The bowdlerised song, which replaces “Joy to the world, the Lord is come, Let earth receive her King” with the lines “Joy to the world, for peace shall come, Let this be our refrain” came out top of a poll hosted by Ship of Fools, the religious humour website.
Other Christmas favourites altered for the politically-correct age include O Come All Ye Faithful, with some congregations told to sing “O come in adoration” instead of “O come let us adore him”, which is apparently considered too gender specific.
By Matthew Moore
Hark the Herald Angels Sing has also been updated, with the line “Glory to the Christ child, bring” deemed more inclusive than “Glory to the newborn king”.
The website’s Steve Goddard said they were inspired to start the poll after dozens of readers complained that their local churches had made clumsy alterations to songbooks.
“We’ve all noticed the “new” words, grimaced, tried to remember what the original lines were, shaken our heads in bemusement, and politely carried on singing,” he said.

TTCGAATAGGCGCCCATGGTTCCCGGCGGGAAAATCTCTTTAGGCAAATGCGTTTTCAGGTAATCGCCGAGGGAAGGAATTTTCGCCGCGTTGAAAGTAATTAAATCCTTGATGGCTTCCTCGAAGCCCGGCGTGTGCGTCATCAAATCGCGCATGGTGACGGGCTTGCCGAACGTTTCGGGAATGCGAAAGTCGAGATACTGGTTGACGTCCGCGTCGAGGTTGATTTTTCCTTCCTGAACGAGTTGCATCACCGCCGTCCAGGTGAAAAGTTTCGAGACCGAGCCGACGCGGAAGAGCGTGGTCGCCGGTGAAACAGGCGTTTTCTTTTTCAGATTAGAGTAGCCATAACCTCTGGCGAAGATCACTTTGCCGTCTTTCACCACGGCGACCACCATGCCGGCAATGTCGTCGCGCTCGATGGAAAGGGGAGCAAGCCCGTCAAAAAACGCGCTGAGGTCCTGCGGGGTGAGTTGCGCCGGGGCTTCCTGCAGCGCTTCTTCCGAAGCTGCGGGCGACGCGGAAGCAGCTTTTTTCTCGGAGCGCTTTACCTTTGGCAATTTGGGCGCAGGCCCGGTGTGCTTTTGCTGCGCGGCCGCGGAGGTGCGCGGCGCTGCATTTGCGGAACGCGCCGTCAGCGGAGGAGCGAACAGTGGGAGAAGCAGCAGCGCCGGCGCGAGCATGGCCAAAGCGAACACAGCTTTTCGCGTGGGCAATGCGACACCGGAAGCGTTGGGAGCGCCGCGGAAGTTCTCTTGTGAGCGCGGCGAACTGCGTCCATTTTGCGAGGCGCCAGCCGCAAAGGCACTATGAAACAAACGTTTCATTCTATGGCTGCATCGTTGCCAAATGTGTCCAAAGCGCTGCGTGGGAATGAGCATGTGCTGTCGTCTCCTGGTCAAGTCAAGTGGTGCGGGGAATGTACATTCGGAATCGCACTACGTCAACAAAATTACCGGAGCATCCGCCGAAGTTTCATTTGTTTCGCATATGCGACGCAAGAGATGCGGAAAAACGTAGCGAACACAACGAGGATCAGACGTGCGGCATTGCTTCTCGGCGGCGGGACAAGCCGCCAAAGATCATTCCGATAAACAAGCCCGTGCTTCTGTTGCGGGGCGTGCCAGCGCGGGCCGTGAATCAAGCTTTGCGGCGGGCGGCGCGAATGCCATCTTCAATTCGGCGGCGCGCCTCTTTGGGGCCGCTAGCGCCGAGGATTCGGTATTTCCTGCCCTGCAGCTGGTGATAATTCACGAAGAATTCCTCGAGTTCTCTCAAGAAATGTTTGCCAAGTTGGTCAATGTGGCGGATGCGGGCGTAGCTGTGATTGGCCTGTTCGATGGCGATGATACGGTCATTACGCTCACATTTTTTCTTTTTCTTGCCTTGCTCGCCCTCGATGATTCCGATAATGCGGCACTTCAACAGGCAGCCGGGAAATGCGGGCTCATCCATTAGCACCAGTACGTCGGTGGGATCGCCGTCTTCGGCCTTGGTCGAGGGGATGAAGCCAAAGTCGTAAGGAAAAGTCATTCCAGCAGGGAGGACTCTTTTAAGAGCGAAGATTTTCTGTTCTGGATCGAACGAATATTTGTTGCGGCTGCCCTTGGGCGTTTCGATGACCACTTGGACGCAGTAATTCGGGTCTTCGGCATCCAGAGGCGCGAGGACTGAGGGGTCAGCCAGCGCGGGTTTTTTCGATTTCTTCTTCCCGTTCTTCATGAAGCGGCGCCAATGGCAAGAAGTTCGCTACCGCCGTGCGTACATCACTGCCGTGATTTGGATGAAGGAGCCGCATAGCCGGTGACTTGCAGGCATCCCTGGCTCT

“Theologically-modified carols will ring out everywhere this year. Innocents like king, man, son, virgin and Lord have been slaughtered to make carols more modern and inclusive. In some cases, entire verses have been rewritten.”
He added: “How long will it be before we have to sing ‘Oh Vertically Challenged Town of Bethlehem’ because ‘little’ is perceived to be politically incorrect?”
The Rev Richard Mulcahy, from the Church in Wales, in Newport, South Wales, said that churchgoers were right to stick to traditional lyrics at Christmas.
“The tongue-twisting and general drop in volume from using the new words is just not worth it,” he said.
“So even if we use modernised words for hymns at other times of the year, when it comes to carols we have to throw out the changes.”
Christmas songs can reconnect us to our childhood sense of wonder, or drive us right up the freakin’ chimney. For the 12 days of Christmas, we’ve made our lists of the naughtiest and nicest non-novelty rock-era ditties. You check ’em twice.
Madonna had been around the block far too many times to get away with playing the infuriating Betty Boop-ish ingenue. When Eartha Kitt made a case for being a good, deserving girl — “think of all the fellas that I haven’t kissed” — it was mildly amusing. When Madonna trotted out the line, it was just another reason for Sean Penn to start throwing ornaments.